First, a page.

The Uniting and Strengthening America by Providing Appropriate Tools Required to Intercept and Obstruct Terrorism Act of 2001 (“USA PATRIOT Act”) became law on October 26, 2001. The legislation originated with Attorney General John Ashcroft, who asked Congress for additional powers that he claimed were needed to fight terrorism in the wake of the events of September 11, 2001. Few amendments were made to Ashcroft’s initial proposal to Congress, and the bill became law without any hearings or markup by a Congressional committee.
The USA PATRIOT Act amended over 15 federal statutes, including the laws governing criminal procedure, computer fraud and abuse, foreign intelligence, wiretapping, immigration, and the laws governing the privacy of student records. These amendments expanded the authority of the Federal Bureau of Investigation and law enforcement to gain access to business records, medical records, educational records and library records, including stored electronic data and communications. It also expanded the laws governing wiretaps and “trap and trace” phone devices to Internet and electronic communications. These enhanced surveillance procedures pose the greatest challenge to privacy and confidentiality in the library. Visit the pages below for a thorough understanding of the USA PATRIOT Act.
“The American Library Association (ALA) opposes any use of governmental power to suppress the free and open exchange of knowledge and information or to intimidate individuals exercising free inquiry…ALA considers that sections of the USA PATRIOT ACT are a present danger to the constitutional rights and privacy rights of library users.”—from ALA’s Resolution on the USA PATRIOT Act (See also Resolution Reaffirming the Principles of Intellectual Freedom in the Aftermath of Terrorist Attacks.) For more information on the USA PATRIOT Act, contact Deborah Caldwell-Stone, Deputy Director of the Office for Intellectual Freedom; Telephone: 800-545-2433, ext. 4224; Fax: 312-280-4227; firstname.lastname@example.org.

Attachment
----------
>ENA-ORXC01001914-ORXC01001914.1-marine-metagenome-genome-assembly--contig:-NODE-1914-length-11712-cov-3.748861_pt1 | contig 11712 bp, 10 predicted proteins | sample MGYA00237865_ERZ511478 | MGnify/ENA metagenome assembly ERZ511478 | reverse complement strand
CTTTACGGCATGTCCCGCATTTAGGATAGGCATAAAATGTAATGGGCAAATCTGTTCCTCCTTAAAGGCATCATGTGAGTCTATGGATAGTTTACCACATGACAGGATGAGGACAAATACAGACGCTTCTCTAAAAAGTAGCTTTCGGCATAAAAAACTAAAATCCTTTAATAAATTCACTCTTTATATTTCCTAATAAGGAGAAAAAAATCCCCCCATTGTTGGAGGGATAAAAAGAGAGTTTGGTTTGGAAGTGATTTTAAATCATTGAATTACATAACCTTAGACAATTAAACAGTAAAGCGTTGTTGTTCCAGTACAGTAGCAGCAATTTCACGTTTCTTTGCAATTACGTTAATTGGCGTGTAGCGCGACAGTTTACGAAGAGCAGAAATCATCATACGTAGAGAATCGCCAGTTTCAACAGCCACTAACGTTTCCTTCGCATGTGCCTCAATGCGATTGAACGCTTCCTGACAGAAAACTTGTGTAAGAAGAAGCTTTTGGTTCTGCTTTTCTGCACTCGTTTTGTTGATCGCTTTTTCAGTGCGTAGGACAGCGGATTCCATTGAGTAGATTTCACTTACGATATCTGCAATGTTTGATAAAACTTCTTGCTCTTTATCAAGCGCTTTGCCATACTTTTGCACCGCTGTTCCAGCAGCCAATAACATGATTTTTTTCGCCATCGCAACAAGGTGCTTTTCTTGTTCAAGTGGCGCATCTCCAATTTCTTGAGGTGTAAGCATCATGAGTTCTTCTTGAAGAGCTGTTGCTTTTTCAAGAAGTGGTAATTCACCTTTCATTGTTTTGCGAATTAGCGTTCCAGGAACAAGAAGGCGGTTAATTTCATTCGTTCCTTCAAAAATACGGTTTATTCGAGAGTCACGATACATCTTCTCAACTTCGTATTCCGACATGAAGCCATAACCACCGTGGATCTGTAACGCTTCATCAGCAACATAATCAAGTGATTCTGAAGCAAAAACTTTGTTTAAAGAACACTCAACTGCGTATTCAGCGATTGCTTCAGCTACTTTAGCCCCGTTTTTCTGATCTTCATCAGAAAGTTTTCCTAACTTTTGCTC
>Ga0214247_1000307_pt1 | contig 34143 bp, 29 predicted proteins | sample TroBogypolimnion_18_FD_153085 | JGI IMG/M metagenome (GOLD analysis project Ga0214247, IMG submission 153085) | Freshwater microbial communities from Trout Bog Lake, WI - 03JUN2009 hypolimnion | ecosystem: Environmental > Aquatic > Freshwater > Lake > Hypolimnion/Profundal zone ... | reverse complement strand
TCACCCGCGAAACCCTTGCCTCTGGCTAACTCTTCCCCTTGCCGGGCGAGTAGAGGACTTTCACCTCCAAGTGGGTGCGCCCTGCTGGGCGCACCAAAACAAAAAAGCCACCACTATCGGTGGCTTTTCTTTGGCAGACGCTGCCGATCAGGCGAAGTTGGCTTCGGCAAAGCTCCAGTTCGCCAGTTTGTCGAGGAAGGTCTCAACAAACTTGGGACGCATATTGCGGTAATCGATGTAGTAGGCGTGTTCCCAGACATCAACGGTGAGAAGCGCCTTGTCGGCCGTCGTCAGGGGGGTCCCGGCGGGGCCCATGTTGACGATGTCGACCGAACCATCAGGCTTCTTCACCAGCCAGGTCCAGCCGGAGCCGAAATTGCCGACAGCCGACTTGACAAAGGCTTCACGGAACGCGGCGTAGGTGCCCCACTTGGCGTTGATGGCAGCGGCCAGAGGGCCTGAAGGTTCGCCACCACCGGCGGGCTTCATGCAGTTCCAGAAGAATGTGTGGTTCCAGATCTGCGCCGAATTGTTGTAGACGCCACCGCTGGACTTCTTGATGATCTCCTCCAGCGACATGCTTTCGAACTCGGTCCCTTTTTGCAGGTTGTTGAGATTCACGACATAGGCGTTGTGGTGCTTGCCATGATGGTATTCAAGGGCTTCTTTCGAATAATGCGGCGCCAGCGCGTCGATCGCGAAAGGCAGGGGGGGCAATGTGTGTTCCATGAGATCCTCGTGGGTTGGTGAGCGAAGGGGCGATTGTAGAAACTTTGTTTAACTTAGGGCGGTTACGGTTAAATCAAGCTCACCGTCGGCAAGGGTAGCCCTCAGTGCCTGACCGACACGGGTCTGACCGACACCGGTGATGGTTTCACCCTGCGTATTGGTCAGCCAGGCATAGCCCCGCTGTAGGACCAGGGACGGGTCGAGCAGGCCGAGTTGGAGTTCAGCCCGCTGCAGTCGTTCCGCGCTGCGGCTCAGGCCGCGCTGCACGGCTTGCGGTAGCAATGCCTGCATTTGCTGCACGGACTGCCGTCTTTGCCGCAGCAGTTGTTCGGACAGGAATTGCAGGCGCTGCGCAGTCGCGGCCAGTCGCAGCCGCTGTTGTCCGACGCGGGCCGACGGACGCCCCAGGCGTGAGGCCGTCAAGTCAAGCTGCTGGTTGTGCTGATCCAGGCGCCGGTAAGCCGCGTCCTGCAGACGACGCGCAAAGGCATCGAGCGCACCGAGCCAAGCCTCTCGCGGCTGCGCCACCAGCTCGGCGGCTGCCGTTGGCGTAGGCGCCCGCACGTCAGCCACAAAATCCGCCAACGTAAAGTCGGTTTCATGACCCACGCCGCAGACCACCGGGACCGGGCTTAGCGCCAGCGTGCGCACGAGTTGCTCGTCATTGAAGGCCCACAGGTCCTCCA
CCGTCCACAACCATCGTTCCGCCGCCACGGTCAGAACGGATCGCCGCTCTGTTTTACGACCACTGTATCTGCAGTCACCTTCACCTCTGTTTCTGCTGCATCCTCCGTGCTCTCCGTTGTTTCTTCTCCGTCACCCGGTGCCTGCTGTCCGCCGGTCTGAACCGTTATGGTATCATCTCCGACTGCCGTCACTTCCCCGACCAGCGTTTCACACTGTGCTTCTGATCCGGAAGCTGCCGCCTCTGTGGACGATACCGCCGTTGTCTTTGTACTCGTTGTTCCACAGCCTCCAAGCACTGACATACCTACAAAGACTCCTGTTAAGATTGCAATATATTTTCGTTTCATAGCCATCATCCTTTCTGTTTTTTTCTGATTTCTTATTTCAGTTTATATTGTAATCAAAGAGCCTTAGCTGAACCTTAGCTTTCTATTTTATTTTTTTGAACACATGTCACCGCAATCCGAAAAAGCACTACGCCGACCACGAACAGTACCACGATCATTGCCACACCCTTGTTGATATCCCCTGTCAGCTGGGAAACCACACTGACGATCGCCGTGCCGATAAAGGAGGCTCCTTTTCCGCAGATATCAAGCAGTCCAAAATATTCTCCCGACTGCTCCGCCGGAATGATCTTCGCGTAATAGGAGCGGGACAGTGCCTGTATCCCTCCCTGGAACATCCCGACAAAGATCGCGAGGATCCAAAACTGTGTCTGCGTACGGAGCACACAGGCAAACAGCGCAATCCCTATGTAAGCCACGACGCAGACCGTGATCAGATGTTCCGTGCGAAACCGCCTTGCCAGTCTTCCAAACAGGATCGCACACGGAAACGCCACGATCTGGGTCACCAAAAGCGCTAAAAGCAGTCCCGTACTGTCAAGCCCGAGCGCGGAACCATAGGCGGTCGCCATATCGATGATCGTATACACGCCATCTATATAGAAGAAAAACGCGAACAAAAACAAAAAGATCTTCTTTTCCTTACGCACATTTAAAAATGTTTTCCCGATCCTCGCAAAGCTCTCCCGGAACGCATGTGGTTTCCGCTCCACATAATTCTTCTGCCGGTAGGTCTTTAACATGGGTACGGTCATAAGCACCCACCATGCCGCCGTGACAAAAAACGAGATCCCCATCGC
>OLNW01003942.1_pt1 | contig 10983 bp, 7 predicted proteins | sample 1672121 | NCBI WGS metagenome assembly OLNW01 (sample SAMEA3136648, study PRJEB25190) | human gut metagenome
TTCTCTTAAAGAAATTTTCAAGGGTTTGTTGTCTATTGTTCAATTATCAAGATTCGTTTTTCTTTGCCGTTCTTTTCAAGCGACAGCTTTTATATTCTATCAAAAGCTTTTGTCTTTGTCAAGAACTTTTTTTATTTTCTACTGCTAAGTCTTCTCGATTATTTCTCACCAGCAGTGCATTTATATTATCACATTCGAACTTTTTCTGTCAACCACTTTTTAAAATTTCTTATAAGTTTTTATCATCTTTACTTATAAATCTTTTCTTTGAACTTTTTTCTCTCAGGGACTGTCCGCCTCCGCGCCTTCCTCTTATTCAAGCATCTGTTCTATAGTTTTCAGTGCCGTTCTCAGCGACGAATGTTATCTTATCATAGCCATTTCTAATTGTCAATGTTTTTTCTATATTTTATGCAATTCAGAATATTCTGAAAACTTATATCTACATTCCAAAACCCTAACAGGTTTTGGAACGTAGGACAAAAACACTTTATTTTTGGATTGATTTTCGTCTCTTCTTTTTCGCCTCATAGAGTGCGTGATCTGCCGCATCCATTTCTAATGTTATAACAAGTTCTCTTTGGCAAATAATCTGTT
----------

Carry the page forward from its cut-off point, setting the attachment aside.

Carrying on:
For the latest news on the USA PATRIOT Act, visit Review IFACTION Archive
Libraries and National Security: An Historical Review (December 30, 2004)
THE USA PATRIOT Act
PDF version of Field Guidance on New Authorities (Redacted), enacted in the 2001 Anti-terrorism Legislation, issued by the Department of Justice
Links to non-ALA sites have been provided because these sites may have information of interest. Neither the American Library Association nor the Office for Intellectual Freedom necessarily endorses the views expressed or the facts presented on these sites; and furthermore, ALA and OIF do not endorse any commercial products that may be advertised or available on these sites.